Mudra Foundation Interview – 1

They want to share inspiration and joy through art and motivate others. Mudra Foundation holds dance and art workshops visiting socially disadvantaged communities of Odisha with artists from all over the world. I asked about the activities of this NPO and the story behind its establishment.

Mrs. Masako Ono, a resident of Bhubaneshwar in the state of Odisha, is a dancer who leads MOPA (Masako Ono Performing Arts), while also managing Mudra Foundation, an NPO (non-profit organisation) based on the concept of art for all, with her husband Mr. Manas, who is a photographer and a stage lighting designer.

A residential area not far off from the Bhubaneshwar airport, where you can even hear the whistle of the trains close by. I visited their home, which is a dance studio in addition to being Mudra Foundation’s base of activities, and heard the story from Masako.

The sequence of events behind the establishment of the NPO

In the beginning, as she performed publicly as an Odissi dancer all over the world, the people she met or her friends who were dancers came to visit Odisha, said Masako.

Since Masako started teaching yoga and Odissi dance at Bhubaneshwar, many foreign dancers of different genres (for example, from Japan, Italy, or France in Europe; hip-hop, flamenco, or contemporary dancers and the like) came to stay with her for a month or even more. More than beginners, many were teachers of dance.

“I thought, what if I could spread different genres of dance among the local youth of Odisha with my friends?” said Masako. It was a rare opportunity for the youth of Odisha to come in contact with the various dances popular around the world. Starting with her own students, she expanded her activities to share the wonder of the art of dance to disadvantaged communities.

The poverty ratio for the state population of Odisha (whose capital is Bhubaeshwar) is high among Indians states.(1) Even if the children decided that they wanted to learn dance, they probably wouldn’t have the scope to do so at home.

Masako, an Indian classical dancer and an Odissi dancer, who thought of giving something back to India or Odisha, thus began her workshop activities in collaboration with her friends from different genres all over the world.

Mudra Foundation’s activities and objectives

(from their official page)
“MUDRA FOUNDATION started to SHARE ART to spread the beauty of dance, the organization has since expanded to other arts besides dance. Mudra Foundation’s goal is to provide motivation, inspiration, and joy to those in disadvantaged communities through arts. Visiting socially weak communities in Odisha with artists from the globe, giving dance/art workshops from 2006. Mudra Foundation [a non-profit organisation] was formed in 2009.”

“I think that because Odisha is relaxed, art will grow here. You might not understand Odissi till you try it, but it’s pretty cutting-edge. Flexibility is of course also needed, but the technique is extremely fine, so the details are followed exactly. Since Odisha is its origin, I thought that the talent (of the Odia people) for creating artistic things was amazing.”

The charm of Odisha is more than that of its rustic countryside. The people here excel at creativity by their very nature, says Masako. Besides, she believes in the pleasure of creating by herself and the power of art.

In recent years she has been active globally not only in Odissi dance but also in the field of contemporary dance. A look at the public performance being held at Stockholm’s Concert House.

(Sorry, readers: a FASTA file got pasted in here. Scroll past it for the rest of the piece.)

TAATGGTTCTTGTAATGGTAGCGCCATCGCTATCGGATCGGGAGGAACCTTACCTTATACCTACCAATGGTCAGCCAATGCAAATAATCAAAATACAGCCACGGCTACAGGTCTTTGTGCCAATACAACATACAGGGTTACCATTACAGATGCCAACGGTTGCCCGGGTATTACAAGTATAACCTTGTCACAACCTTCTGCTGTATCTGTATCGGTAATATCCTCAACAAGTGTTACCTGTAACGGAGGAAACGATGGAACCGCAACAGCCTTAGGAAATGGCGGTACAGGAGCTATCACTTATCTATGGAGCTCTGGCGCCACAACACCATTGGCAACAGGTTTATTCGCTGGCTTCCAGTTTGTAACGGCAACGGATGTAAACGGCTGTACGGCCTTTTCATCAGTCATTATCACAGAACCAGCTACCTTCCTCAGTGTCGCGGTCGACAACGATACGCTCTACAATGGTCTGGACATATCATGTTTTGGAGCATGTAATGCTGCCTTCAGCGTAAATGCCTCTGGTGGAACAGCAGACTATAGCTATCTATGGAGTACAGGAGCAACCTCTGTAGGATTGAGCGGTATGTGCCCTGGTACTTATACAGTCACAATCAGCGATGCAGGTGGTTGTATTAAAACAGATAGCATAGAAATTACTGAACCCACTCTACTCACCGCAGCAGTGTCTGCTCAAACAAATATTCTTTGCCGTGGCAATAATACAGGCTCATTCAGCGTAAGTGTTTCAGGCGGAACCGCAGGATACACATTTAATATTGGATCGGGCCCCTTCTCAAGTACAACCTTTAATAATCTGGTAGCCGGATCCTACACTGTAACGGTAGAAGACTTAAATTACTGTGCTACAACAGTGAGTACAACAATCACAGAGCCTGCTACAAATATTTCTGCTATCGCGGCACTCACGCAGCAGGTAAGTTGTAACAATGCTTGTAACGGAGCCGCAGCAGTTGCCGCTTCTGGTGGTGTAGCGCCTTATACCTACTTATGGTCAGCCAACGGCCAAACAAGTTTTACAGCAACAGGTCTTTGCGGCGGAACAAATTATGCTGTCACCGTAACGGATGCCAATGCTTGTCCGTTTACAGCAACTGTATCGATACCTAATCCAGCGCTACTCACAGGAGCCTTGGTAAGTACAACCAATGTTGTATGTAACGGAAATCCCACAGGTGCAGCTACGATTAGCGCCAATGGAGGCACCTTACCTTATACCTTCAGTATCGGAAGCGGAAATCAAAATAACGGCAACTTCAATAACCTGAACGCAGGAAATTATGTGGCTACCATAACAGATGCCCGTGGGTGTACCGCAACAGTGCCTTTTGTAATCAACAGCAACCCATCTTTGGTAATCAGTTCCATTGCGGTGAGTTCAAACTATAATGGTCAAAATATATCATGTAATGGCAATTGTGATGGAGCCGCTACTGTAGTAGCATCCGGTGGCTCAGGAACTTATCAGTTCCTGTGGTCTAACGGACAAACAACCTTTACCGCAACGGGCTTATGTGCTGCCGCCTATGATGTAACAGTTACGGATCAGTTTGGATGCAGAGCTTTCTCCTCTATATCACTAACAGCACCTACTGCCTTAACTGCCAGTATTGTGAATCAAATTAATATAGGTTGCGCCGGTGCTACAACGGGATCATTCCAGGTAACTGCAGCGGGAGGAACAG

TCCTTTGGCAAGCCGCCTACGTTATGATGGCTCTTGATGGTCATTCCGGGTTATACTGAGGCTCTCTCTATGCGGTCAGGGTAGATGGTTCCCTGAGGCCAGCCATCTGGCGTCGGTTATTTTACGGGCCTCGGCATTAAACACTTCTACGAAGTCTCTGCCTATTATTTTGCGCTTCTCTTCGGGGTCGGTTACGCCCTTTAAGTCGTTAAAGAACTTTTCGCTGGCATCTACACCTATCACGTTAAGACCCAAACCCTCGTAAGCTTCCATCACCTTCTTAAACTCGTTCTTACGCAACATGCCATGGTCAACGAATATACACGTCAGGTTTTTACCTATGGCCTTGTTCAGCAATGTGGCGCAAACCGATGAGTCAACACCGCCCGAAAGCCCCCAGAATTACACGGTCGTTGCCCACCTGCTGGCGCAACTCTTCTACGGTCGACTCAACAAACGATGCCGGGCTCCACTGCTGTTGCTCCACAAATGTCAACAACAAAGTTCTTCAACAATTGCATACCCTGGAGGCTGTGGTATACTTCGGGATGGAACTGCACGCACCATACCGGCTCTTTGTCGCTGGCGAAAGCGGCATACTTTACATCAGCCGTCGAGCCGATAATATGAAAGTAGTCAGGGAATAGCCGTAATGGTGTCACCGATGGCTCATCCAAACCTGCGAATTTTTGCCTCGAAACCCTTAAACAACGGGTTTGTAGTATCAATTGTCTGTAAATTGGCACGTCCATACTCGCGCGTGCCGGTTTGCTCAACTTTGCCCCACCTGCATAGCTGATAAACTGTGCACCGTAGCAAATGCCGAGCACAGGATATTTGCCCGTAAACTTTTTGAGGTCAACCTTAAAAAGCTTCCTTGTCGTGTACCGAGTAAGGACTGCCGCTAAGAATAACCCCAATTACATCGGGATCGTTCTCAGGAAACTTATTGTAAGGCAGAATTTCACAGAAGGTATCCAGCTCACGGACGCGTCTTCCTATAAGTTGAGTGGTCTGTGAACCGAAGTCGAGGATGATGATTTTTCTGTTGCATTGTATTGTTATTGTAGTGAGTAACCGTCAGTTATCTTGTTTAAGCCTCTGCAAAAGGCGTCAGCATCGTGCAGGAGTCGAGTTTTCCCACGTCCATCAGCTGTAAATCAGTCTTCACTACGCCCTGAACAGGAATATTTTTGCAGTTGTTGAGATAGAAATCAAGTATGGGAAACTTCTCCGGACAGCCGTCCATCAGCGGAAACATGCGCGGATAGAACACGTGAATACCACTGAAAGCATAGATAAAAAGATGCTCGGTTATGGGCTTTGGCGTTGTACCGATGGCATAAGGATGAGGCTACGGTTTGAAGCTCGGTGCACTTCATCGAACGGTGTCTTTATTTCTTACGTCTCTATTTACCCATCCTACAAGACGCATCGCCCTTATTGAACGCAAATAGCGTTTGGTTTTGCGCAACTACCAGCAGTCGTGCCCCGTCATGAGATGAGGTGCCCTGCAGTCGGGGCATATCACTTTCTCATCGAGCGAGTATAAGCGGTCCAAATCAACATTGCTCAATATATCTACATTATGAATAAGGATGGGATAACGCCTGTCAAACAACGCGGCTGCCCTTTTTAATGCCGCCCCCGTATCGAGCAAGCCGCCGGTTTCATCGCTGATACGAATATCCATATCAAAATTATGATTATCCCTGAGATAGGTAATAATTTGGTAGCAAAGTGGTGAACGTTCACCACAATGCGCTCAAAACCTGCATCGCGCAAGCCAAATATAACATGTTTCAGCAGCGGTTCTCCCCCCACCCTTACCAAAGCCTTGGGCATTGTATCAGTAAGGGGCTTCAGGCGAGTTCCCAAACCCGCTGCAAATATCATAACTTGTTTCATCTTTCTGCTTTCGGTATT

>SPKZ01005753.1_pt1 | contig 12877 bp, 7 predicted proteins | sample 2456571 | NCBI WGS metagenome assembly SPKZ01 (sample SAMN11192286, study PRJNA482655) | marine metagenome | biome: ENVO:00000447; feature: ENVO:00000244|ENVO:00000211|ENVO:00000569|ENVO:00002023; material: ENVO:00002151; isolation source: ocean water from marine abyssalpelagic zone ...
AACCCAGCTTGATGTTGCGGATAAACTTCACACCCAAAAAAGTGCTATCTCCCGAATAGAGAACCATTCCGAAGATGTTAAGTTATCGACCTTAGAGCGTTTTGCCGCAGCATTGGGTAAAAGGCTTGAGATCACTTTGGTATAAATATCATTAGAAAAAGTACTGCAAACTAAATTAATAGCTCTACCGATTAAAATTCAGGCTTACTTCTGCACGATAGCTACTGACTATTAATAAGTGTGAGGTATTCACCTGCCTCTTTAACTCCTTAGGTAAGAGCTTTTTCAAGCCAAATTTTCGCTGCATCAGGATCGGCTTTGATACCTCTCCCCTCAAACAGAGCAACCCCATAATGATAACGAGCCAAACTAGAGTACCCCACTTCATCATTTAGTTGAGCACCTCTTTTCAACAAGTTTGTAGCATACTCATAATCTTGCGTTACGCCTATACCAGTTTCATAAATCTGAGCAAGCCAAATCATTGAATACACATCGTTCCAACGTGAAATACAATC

“I always think about how art is important. Like if I were doing yoga, giving dance classes or designing clothes. Doing something (being engrossed in it) is the best part, and the money doesn’t matter, right? Wouldn’t it be nice if there was a culture of creating, something like the joy of making?”

Even as a community with a socially disadvantaged status and one faced with grave circumstances, she wants them to know the joy of creating. She wants them to come in contact with the arts. Everyone has the right to enjoy art. This is the sentiment that their words, ‘Art for all’ is imbued with.

“When we started our activities, the aspect that was strong was delivering items donated out of goodwill to orphanages or institutions, leaving those activities to the government if possible, I want to proceed making activities that involve sharing art our main focus.” At present, during the Odisha Biennale, they go to villages and hold workshops with artists and invite children from communities in disadvantaged situations.

I would like to introduce some projects in progress under the activities of Mudra Foundation. I will be enquiring about each project in detail in my interviews.

1. The produce of Dhokra, a traditional brass craft

Producing a photo book featuring Dhokra “Lost into Art : Dhokra”, published in March 2017.
In continuation, they plan to lead a collaboration between designers and artisans.

2. Odisha Biennale 2017

Mudra Foundation, after a pre-event in 2012, has been organising a comprehensive art festival, the Odisha Biennale, every alternate year from 2013. They will be holding the 3rd Odisha Biennale this year (2017).

Text : Yoko Kobayashi (translated by Aumurto Chaudhury)
Images : Mudra Foundation

Related Data
(*1)Poverty Ratio 2013 – Indian average 21.92%, Odisha 32.59%. It is the 6th highest among all the states of India. It is calculated based on the cost requirement of maintaining the lowest standard of living focusing on food expenditure established by the government of India.
Source : Number and Percentage of Population below Poverty Line

Mudra Foundation Interview 2 (next)

This post is also available in Japanese.